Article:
“There have been many theories about the spiritual nature of this sport, and most involve some form of watery communion. At the far end of this spectrum are the surfers who believe that since the ocean was the place where life began on this planet, the act of riding on a wave allows the surfer to momentarily connect with this living memory. In Jungian terms, surfing gives the surfer access to the collective unconscious of the planet. Perhaps it was for this reason that Timothy Leary called surfing our highest evolutionary activity.”
And if Timothy Leary said so! With the risk of sounding pretty woo-woo groovy, it’s been said over and over, that surfing is a Zen experience and surfers everywhere (including myself) have stories of riding waves when “time stopped” and they became one with the wave. Surfers use words like “magical” and “out of body” to describe these moments. Perhaps it is the nature of surfing, because the minute you catch a wave, the rest of the world drops away, you have complete focus and you have no choice but to be 100% committed to nothing else but surfing.
3. Surfing Might Be The Hardest (Physical) Thing You Ever Try To Master
We have a friend who is 61 years old and he has been surfing since he was 8. That’s 53 years of paddling out, paddling into waves, standing up and making turns on the face of the wave. And he will be the first person to say that you will never master surfing. For many people it takes days upon weeks to learn how to even properly stand up, let alone do something even close to cool on a wave. Surely it must be the biggest learning curve of any sport as it resembles an extremely long 2-degree slope – infinite, really. Sure, like anything else, there are plateaus and peaks and valleys, but it’s a helluva hard thing to master.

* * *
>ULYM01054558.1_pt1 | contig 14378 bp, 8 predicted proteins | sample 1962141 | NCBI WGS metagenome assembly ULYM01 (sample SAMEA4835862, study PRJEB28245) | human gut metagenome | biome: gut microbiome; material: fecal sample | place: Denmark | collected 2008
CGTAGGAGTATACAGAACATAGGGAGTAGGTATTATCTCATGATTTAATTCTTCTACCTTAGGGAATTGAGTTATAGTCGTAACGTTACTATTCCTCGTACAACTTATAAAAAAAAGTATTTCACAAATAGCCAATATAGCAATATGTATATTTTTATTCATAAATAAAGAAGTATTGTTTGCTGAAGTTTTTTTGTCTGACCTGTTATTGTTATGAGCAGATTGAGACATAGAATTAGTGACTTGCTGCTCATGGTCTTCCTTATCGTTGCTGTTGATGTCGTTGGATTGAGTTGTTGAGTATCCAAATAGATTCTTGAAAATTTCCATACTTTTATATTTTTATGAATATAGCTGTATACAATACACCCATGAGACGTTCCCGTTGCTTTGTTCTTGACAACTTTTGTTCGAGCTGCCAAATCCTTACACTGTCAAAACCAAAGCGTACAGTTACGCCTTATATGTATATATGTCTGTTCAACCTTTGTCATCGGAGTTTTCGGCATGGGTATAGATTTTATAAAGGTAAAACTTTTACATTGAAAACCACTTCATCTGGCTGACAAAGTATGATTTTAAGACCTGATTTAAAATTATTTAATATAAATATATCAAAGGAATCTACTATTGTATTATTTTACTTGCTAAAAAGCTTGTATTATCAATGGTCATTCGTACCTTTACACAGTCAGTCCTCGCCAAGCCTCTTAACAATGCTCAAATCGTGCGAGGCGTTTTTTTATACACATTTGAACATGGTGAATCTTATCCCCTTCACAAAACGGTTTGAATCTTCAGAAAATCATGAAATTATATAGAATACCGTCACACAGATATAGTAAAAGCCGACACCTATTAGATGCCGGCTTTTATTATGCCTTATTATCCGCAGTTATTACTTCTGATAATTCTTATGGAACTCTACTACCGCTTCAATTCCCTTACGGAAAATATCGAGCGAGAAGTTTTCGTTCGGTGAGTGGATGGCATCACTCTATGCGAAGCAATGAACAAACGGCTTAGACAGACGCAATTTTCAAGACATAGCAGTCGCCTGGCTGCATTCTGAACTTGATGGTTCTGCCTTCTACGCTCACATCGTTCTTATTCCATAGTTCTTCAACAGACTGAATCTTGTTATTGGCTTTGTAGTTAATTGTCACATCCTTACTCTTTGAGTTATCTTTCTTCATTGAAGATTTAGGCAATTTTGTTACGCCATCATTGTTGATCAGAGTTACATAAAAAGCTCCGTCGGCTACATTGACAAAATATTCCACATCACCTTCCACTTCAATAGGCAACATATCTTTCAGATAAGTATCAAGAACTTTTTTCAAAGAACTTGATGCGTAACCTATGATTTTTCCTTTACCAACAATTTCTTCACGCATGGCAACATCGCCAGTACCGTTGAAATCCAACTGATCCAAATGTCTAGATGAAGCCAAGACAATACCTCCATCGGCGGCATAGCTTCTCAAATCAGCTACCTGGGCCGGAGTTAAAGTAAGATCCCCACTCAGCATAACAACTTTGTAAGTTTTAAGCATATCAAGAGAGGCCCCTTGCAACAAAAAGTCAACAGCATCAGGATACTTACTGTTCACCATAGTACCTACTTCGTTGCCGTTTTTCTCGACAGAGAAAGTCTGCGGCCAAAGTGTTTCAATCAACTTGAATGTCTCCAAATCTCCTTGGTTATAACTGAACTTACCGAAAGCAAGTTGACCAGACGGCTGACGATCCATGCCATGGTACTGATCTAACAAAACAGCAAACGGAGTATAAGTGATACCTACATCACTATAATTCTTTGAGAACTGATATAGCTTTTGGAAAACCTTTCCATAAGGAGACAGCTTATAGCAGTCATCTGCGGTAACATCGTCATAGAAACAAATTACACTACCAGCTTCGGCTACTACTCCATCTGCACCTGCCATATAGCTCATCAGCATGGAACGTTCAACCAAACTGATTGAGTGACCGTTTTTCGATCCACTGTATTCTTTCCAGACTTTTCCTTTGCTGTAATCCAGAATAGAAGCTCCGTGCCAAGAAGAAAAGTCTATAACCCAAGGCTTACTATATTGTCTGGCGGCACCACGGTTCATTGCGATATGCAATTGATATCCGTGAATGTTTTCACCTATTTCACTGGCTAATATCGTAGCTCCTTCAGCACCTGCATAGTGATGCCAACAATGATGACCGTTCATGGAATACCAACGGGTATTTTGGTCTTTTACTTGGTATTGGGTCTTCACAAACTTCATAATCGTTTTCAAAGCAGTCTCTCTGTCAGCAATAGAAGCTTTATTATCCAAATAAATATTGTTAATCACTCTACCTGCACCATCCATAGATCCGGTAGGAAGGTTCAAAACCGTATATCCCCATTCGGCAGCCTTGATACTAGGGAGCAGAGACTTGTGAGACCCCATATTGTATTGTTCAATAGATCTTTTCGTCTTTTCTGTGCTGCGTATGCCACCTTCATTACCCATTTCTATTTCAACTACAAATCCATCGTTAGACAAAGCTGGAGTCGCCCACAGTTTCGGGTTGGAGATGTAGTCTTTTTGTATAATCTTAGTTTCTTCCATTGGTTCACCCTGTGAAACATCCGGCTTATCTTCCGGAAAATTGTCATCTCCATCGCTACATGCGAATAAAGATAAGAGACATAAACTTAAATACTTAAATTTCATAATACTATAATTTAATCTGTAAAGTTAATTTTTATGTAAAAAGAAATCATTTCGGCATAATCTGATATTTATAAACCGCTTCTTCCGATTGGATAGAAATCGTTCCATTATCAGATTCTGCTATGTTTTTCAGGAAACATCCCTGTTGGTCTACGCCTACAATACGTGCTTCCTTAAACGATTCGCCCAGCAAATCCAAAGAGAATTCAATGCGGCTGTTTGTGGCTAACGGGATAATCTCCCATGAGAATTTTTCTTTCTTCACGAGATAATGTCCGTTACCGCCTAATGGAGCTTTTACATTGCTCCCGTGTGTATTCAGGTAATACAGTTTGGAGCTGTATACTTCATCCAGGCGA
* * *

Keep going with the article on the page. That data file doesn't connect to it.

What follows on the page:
4. Surfing Helps You Understand Your Place in the Food Chain
Recently, while I was sitting out in the water waiting for waves, I saw a very large “fish” of some sort, lunge through the water and eat another fish. It made a big splash. I always get a little unnerved when I see this kind of thing, even though it’s basic ecology stuff. Small fish eat the tiny fish, medium fish eat the small fish, and big fish eat the medium fish. And the really big fish, they eat a lot of other big things. Surfers talk about “the landlord”, “the man in the gray suit” – those big scary things are out there. The ocean is not the natural human environment. We are just visitors. So, respec’, yo.
5. Surfing Makes You Tough